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Biodiversity A Global Outlook

9. How is the Convention on Biological Diversity being implemented?

  • 9.1 What are the tools provided by the Convention (CBD)?
  • 9.2 What progress has been made towards the convention’s Goals?

Translating the content of the Convention into policy and practice at the national and local level is extremely challenging. In the first ten years following the creation of the Convention a comprehensive body of guidance relating to the goals of the Convention was developed. In 2002, the Conference of the Parties adopted a Strategic Plan, including the 2010 target, and, in 2004, a framework for assessing progress towards the 2010 target. More...

9.1 What are the tools provided by the Convention (CBD)?

Policy instruments and other tools developed by the Convention include:

  • thematic programmes of work of the Convention, covering seven major biomes;
  • programmes of work on technology transfer, protected areas and classification of organisms (taxonomy); and
  • principles and guidelines developed on issues considered to be of relevance to all thematic areas, including biodiversity monitoring, impact assessment, incentive measures, and invasive alien species.

The Conference of the Parties has also adopted a Global Strategy for Plant Conservation which encompasses 16 outcome-oriented targets aimed at achieving a series of measurable results by 2010. The Strategy provides a framework for concerted action by all stakeholders towards these targets.

In addition, the Cartagena Protocol on Biosafety, adopted as a legal instrument in its own right in 2000, aims to ensure that biotechnology does not adversely affect biodiversity or human health.

At the national level, provisions of the Convention and the policy decisions of the Conference of the Parties are translated into actions through national biodiversity strategies and action plans. More...

9.2 What progress has been made towards the convention’s Goals?

Ten years after entry into force of the Convention, the Conference of the Parties adopted, in 2002, a Strategic Plan. The mission of this Strategic Plan is for Parties to commit themselves to a more effective and coherent implementation of the three objectives of the Convention, in order to achieve by 2010 a significant reduction of the current rate of biodiversity loss at the global, regional and national level as a contribution to poverty alleviation and to the benefit of all life on Earth. In the context of this mission, the Plan encompasses four goals. Progress towards these goals is mixed. More...

9.2.1 Reasonable progress is being made towards promoting international cooperation in support of the Convention (Goal 1). The Convention is playing a major role in setting the agenda among biodiversity-related conventions and organizations. However, opportunities remain to increase policy coherence with other international instruments, particularly under the trade regime. More...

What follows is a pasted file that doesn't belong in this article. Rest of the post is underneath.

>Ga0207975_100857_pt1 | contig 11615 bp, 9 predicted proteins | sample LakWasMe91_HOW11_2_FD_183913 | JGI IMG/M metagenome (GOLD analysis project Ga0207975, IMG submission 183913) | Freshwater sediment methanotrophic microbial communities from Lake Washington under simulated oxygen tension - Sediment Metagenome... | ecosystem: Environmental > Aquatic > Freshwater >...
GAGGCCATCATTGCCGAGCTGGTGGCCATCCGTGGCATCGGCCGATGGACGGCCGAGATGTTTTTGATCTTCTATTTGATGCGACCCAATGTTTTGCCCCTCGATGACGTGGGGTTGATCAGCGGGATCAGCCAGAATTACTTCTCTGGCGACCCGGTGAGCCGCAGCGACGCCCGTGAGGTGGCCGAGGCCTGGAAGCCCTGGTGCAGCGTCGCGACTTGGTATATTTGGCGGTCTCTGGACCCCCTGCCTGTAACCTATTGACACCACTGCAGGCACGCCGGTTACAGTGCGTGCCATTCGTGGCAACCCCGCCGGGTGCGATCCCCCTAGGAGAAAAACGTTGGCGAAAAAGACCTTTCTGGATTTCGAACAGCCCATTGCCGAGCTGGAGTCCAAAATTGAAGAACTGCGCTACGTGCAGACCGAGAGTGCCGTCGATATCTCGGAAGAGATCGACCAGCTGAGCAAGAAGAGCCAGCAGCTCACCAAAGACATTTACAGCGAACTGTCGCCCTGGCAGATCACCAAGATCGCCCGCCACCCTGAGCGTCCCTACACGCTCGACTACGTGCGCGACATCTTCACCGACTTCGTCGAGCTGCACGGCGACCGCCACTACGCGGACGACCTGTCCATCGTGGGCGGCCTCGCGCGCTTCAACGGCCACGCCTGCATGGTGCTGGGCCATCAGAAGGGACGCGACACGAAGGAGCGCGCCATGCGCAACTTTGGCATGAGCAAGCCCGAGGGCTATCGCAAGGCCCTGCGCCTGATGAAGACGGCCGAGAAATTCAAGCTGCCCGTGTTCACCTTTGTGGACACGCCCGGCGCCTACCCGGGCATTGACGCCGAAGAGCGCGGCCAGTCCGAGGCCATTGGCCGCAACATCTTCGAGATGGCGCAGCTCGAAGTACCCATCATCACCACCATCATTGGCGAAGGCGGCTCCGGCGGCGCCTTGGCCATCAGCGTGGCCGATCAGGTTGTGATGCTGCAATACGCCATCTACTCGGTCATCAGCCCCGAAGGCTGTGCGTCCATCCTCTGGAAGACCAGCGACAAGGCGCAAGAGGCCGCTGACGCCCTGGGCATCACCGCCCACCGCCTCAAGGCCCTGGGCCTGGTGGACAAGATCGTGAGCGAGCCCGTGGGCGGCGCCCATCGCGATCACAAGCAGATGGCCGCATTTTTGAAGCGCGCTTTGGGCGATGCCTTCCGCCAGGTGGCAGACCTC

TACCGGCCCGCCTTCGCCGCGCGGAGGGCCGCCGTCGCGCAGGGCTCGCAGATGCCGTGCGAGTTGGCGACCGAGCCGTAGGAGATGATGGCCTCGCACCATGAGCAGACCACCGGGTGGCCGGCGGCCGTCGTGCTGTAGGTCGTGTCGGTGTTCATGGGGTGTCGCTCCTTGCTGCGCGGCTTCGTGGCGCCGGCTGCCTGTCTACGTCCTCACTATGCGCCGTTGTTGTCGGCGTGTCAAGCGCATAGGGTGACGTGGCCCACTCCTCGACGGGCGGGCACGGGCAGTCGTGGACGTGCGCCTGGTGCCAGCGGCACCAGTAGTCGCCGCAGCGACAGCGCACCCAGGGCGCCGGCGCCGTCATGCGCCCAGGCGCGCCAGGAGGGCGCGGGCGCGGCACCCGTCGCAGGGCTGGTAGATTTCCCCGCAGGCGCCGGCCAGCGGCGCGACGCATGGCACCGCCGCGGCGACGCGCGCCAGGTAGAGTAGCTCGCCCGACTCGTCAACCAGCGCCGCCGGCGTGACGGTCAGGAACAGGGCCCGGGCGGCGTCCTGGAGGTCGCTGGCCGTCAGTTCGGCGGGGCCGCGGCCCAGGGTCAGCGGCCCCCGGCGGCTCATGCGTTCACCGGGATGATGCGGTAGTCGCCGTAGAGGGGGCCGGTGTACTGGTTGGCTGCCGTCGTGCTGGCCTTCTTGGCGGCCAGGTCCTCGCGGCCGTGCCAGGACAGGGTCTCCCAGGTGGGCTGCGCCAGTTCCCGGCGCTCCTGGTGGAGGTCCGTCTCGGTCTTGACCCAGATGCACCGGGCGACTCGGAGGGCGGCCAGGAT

9.2.2 Despite major efforts, progress remains limited towards ensuring that Parties have improved financial, human, scientific, technical, and technological capacity to implement the Convention (Goal 2). More...

9.2.3 Most Parties have developed national biodiversity strategies and action plans but implementation of these to achieve the objectives of the Convention (Goal 3) is far from sufficient, and there has been insufficient attention to the integration of biodiversity concerns into sectoral policies and programmes (eg agriculture, forestry, fisheries, tourism), poverty reduction strategies and planning and development strategies more generally. More...

9.2.4 Progress is mixed towards achieving a better understanding of the importance of biodiversity and of the Convention, which would lead to broader engagement across society in implementation (Goal 4). Current communication, education and public-awareness programmes are not sufficient. Despite some progress, additional efforts are required to engage key actors and stakeholders in all sectors of society. More...

9.2.5 It is apparent that, while advancement can be seen in some areas, more actions are urgently needed. Implementation of the Convention must be focused at the national level and this is where more actions are needed. In particular, it appears essential to integrate biodiversity into all relevant policies and plans and not restrict the biological basis of human well-being to the environment domain. More...

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